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Wednesday, July 12, 2006

Python Functions: Assignments And Scope

Explaining why this works:

n = [0]
def list_access():
n[0] = n[0] + 1
return n

try:
print "\nlist_access:", list_access()
except UnboundLocalError, inst:
print " ERROR:\n", inst

And this throws the exception:

m = 0
def int_access():
m = m + 1
return m

try:
print "\nint_access:", int_access()
except UnboundLocalError, inst:
print " ERROR:\n", inst

To execute a source program, the Python compiler compiles your
original source into 'byte codes' – a form of your program that
is easier for the Python interpreter to later run. In generating this
byte code, the byte code compiler will determine which variable names
in a function are local to that function, (so alowing it to optimise
accesses to such local names).

The rule for determining if a variable is local to a function is:

  • If there is a global statement for the name in the function
    then the name is accessed from the global scope.
  • If there is no global statement for the name, and if there
    are assignments to the 'bare' name within the function then the name
    is of local scope.
    ( A bare name assignment means assignment to a
    name, where the name occurs without attribute references,
    subscripts, or slicing s, just the bare name).
  • Otherwise the name will be looked up in reverse order of all
    enclosing scopes, until it is found.

In the second example, function int_access; name m is flagged as
local by the byte code compiler as the bare name is being assigned
to. The interpreter therefore looks for a value of m to increment
only in the local scope, cannot find a value, then raises the
UnboundLocalError exception.
In function list_access, the bare
name n is not assigned to, so n is found when looking back
through enclosing scopes.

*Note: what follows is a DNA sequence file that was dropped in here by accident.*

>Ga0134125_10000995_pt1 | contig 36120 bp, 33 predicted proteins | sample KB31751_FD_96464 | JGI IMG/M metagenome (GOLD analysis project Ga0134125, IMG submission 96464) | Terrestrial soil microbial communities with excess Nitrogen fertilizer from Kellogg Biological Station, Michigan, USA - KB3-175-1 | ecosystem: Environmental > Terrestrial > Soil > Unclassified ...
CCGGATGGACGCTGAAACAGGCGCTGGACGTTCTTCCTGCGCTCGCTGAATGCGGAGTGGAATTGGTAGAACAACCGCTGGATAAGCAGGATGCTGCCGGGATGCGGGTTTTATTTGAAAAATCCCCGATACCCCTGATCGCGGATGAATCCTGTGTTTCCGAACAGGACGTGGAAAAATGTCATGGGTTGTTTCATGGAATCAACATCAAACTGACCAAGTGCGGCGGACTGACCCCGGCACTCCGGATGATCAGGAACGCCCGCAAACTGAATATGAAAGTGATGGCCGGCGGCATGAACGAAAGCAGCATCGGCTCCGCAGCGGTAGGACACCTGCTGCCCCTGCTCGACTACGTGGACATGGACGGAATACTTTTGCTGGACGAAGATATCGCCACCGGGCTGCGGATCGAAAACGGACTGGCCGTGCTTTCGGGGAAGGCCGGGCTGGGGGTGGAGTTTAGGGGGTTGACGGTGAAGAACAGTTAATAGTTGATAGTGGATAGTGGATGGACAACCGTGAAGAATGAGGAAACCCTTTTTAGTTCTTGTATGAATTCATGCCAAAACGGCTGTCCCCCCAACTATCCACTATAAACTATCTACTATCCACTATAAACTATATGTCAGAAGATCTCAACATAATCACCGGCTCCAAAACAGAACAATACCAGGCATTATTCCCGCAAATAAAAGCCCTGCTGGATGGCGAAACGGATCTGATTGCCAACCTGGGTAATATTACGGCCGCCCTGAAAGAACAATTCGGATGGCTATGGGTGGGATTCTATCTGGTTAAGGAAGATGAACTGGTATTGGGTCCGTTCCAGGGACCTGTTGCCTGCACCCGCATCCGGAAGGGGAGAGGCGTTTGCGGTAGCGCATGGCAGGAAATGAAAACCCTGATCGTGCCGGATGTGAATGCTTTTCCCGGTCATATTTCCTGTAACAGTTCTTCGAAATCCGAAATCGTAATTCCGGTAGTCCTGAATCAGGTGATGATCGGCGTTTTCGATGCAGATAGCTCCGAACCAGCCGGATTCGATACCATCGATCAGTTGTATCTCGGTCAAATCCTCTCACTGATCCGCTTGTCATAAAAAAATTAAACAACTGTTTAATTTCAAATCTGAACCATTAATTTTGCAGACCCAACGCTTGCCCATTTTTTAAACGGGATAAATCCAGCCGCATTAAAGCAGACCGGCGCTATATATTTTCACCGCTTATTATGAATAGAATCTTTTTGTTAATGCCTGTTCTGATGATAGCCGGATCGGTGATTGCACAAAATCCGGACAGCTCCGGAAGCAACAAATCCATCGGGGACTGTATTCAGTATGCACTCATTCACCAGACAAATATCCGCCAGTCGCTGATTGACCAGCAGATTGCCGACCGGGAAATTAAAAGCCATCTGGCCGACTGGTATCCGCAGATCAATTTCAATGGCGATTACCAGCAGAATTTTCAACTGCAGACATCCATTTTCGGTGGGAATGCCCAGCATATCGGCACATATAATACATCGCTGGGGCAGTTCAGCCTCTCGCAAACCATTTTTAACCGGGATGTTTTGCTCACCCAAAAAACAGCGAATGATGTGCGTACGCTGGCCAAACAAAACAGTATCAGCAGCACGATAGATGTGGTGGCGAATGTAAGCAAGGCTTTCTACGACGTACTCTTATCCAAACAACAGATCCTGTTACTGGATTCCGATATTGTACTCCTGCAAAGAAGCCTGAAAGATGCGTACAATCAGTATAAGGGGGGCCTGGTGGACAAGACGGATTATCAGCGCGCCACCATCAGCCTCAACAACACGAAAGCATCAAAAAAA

References

  1. http://groups.google.com/group/comp.lang.python/browse_frm/thread/db9955da70c4e0ca

  2. http://pyref.infogami.com/assignments

  3. http://pyref.infogami.com/naming-and-binding

  4. http://www.python.org/doc/2.4/ref/global.html


END.

6 comments:

  1. #!/usr/bin/env python

    global foo
    foo = 'foo'

    def printFoo():
    print foo
    foo = 'bar'

    printFoo()

    ^-- why does this not work then? I've told the compiler that foo is a global, so why does it choke?

    ReplyDelete
  2. (Sorry about stupid blogger eating indentation by the way).

    The global statement would have to be *in* the function definition.

    - Paddy.

    ReplyDelete
  3. Thank you for your reply. Following your advice, I've changed the program to the following:

    #!/usr/bin/env python

    global foo
    foo = 'foo'

    def printFoo():
    print foo
    global foo
    foo = 'bar'

    printFoo()
    printFoo()
    foo = 'quux'
    printFoo()

    (you can guess where the tabs should go).
    Python thinks it a syntax error if you say for instance
    global foo='bar' # I'm trying to tell it to use the global foo.

    When you run this program you get the following output:
    $ python foo.py
    foo.py:6: SyntaxWarning: name 'foo' is used prior to global declaration
    def printFoo():
    foo
    bar
    quux

    i.e. it does what we want, but gives me a warning. What am I still missing? Is there a 'right' way to do what I'm trying to do?

    ReplyDelete
  4. Try the following, I've removed the first global and moved the second global statement so it comes before any use of the global variable in the function:

    #!/usr/bin/env python
    foo = 'foo'

    def printFoo():
      global foo
      print foo
      foo = 'bar'

    printFoo()
    printFoo()
    foo = 'quux'
    printFoo()


    - Paddy.

    ReplyDelete
  5. Brill, I think I've got it now. Essentially 'global x' means 'Within this current scope, when I say x I mean the module's x'.

    Thus, as you say, you don't need the global round the initial declaration (where foo='foo'), but you do need it within the function to say 'use the global foo'.

    :D

    ReplyDelete
  6. Maxwell, thanks a lot for your description, i finally understood that global doesn't go with the declaration, it's where you are reading the variable that you need to tell it to read the larger scope variable. just a little backwards from what i'm use to.

    thanks!

    ReplyDelete

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